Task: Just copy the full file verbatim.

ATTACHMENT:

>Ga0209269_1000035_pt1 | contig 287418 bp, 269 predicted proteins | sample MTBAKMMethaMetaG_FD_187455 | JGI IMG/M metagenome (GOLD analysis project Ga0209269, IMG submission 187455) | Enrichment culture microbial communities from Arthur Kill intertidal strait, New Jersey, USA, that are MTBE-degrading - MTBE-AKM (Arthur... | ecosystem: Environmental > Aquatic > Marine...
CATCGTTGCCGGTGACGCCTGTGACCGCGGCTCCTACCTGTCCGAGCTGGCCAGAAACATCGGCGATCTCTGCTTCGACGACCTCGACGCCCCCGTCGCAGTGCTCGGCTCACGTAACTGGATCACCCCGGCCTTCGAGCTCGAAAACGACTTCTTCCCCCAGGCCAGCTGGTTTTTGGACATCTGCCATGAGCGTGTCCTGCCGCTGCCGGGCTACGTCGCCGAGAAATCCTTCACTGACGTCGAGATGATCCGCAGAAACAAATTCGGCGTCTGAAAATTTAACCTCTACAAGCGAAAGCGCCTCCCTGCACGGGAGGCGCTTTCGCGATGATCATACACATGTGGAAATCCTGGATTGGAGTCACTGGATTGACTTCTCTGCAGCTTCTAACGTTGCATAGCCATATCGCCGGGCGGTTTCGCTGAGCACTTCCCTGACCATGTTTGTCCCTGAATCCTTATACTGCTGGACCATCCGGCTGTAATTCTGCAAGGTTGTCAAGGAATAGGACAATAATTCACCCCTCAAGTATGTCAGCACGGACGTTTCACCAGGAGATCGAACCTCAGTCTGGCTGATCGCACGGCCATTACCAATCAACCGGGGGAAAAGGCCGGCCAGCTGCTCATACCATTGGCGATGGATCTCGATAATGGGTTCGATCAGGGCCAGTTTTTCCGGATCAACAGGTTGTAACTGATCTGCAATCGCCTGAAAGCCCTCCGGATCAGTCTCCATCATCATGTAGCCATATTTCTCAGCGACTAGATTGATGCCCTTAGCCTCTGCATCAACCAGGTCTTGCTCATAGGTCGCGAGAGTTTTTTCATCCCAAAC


>Ga0209269_1000035_pt1 | contig 287418 bp, 269 predicted proteins | sample MTBAKMMethaMetaG_FD_187455 | JGI IMG/M metagenome (GOLD analysis project Ga0209269, IMG submission 187455) | Enrichment culture microbial communities from Arthur Kill intertidal strait, New Jersey, USA, that are MTBE-degrading - MTBE-AKM (Arthur... | ecosystem: Environmental > Aquatic > Marine...
CATCGTTGCCGGTGACGCCTGTGACCGCGGCTCCTACCTGTCCGAGCTGGCCAGAAACATCGGCGATCTCTGCTTCGACGACCTCGACGCCCCCGTCGCAGTGCTCGGCTCACGTAACTGGATCACCCCGGCCTTCGAGCTCGAAAACGACTTCTTCCCCCAGGCCAGCTGGTTTTTGGACATCTGCCATGAGCGTGTCCTGCCGCTGCCGGGCTACGTCGCCGAGAAATCCTTCACTGACGTCGAGATGATCCGCAGAAACAAATTCGGCGTCTGAAAATTTAACCTCTACAAGCGAAAGCGCCTCCCTGCACGGGAGGCGCTTTCGCGATGATCATACACATGTGGAAATCCTGGATTGGAGTCACTGGATTGACTTCTCTGCAGCTTCTAACGTTGCATAGCCATATCGCCGGGCGGTTTCGCTGAGCACTTCCCTGACCATGTTTGTCCCTGAATCCTTATACTGCTGGACCATCCGGCTGTAATTCTGCAAGGTTGTCAAGGAATAGGACAATAATTCACCCCTCAAGTATGTCAGCACGGACGTTTCACCAGGAGATCGAACCTCAGTCTGGCTGATCGCACGGCCATTACCAATCAACCGGGGGAAAAGGCCGGCCAGCTGCTCATACCATTGGCGATGGATCTCGATAATGGGTTCGATCAGGGCCAGTTTTTCCGGATCAACAGGTTGTAACTGATCTGCAATCGCCTGAAAGCCCTCCGGATCAGTCTCCATCATCATGTAGCCATATTTCTCAGCGACTAGATTGATGCCCTTAGCCTCTGCATCAACCAGGTCTTGCTCATAGGTCGCGAGAGTTTTTTCATCCCAAAC